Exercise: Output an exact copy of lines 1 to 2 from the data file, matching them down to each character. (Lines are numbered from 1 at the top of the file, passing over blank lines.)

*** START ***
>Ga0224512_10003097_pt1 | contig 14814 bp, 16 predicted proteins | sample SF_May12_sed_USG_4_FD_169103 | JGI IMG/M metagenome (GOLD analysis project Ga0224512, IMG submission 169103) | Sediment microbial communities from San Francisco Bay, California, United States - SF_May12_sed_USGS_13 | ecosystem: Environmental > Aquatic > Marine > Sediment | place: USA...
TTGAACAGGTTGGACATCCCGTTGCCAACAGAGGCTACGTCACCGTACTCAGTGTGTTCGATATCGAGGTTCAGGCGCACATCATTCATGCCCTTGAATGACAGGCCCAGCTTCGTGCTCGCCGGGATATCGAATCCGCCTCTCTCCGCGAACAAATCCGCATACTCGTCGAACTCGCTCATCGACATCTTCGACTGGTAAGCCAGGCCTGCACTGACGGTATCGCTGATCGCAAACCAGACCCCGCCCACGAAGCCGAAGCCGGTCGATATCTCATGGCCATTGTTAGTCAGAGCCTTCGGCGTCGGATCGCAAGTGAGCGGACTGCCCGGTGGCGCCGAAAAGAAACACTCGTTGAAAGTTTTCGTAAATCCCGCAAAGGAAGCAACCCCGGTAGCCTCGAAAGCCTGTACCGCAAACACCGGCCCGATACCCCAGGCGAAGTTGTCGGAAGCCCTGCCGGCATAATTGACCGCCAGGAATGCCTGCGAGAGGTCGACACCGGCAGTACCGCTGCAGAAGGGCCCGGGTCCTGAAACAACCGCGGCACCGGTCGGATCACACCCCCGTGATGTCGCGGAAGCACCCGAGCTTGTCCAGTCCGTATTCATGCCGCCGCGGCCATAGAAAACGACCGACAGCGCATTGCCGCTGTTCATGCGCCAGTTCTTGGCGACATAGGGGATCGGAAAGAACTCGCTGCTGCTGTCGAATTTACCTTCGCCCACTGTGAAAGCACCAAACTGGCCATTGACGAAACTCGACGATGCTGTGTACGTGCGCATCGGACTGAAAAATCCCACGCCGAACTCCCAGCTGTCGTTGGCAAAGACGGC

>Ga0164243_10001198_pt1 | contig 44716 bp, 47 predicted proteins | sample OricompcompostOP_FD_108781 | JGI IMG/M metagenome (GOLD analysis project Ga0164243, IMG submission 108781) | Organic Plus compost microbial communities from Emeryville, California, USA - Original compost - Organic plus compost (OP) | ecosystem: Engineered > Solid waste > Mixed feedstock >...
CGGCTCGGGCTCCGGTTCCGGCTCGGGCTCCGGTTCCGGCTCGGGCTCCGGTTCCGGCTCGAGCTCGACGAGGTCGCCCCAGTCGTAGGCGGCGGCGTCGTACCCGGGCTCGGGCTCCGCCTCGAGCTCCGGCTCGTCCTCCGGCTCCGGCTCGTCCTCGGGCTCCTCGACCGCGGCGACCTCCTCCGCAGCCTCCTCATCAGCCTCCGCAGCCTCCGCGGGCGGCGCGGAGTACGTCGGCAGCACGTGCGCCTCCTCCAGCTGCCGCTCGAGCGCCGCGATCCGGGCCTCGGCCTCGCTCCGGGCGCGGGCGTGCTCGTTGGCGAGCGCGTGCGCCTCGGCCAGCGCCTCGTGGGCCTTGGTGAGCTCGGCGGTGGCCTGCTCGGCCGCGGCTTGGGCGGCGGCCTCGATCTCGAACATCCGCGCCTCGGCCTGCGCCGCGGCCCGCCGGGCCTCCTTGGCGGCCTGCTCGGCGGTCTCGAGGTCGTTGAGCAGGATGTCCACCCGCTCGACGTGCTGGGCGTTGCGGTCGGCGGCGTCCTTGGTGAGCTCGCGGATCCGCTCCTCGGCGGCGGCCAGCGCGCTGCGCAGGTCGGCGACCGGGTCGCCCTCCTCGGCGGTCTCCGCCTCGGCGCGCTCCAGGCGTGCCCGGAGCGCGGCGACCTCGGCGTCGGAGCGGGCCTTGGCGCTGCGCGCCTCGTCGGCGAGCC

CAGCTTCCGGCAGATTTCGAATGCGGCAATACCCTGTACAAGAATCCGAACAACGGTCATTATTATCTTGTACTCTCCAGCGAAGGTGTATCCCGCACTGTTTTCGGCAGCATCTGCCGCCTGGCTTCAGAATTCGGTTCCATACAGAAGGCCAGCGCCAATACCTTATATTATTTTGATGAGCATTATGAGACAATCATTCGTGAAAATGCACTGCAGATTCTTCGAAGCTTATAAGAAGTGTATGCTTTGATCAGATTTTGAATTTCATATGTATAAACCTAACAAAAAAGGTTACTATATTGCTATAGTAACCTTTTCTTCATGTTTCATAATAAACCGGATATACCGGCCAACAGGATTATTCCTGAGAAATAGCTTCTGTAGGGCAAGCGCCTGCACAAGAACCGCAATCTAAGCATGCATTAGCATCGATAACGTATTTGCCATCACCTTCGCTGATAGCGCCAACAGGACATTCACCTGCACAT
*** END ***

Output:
>Ga0224512_10003097_pt1 | contig 14814 bp, 16 predicted proteins | sample SF_May12_sed_USG_4_FD_169103 | JGI IMG/M metagenome (GOLD analysis project Ga0224512, IMG submission 169103) | Sediment microbial communities from San Francisco Bay, California, United States - SF_May12_sed_USGS_13 | ecosystem: Environmental > Aquatic > Marine > Sediment | place: USA...
TTGAACAGGTTGGACATCCCGTTGCCAACAGAGGCTACGTCACCGTACTCAGTGTGTTCGATATCGAGGTTCAGGCGCACATCATTCATGCCCTTGAATGACAGGCCCAGCTTCGTGCTCGCCGGGATATCGAATCCGCCTCTCTCCGCGAACAAATCCGCATACTCGTCGAACTCGCTCATCGACATCTTCGACTGGTAAGCCAGGCCTGCACTGACGGTATCGCTGATCGCAAACCAGACCCCGCCCACGAAGCCGAAGCCGGTCGATATCTCATGGCCATTGTTAGTCAGAGCCTTCGGCGTCGGATCGCAAGTGAGCGGACTGCCCGGTGGCGCCGAAAAGAAACACTCGTTGAAAGTTTTCGTAAATCCCGCAAAGGAAGCAACCCCGGTAGCCTCGAAAGCCTGTACCGCAAACACCGGCCCGATACCCCAGGCGAAGTTGTCGGAAGCCCTGCCGGCATAATTGACCGCCAGGAATGCCTGCGAGAGGTCGACACCGGCAGTACCGCTGCAGAAGGGCCCGGGTCCTGAAACAACCGCGGCACCGGTCGGATCACACCCCCGTGATGTCGCGGAAGCACCCGAGCTTGTCCAGTCCGTATTCATGCCGCCGCGGCCATAGAAAACGACCGACAGCGCATTGCCGCTGTTCATGCGCCAGTTCTTGGCGACATAGGGGATCGGAAAGAACTCGCTGCTGCTGTCGAATTTACCTTCGCCCACTGTGAAAGCACCAAACTGGCCATTGACGAAACTCGACGATGCTGTGTACGTGCGCATCGGACTGAAAAATCCCACGCCGAACTCCCAGCTGTCGTTGGCAAAGACGGC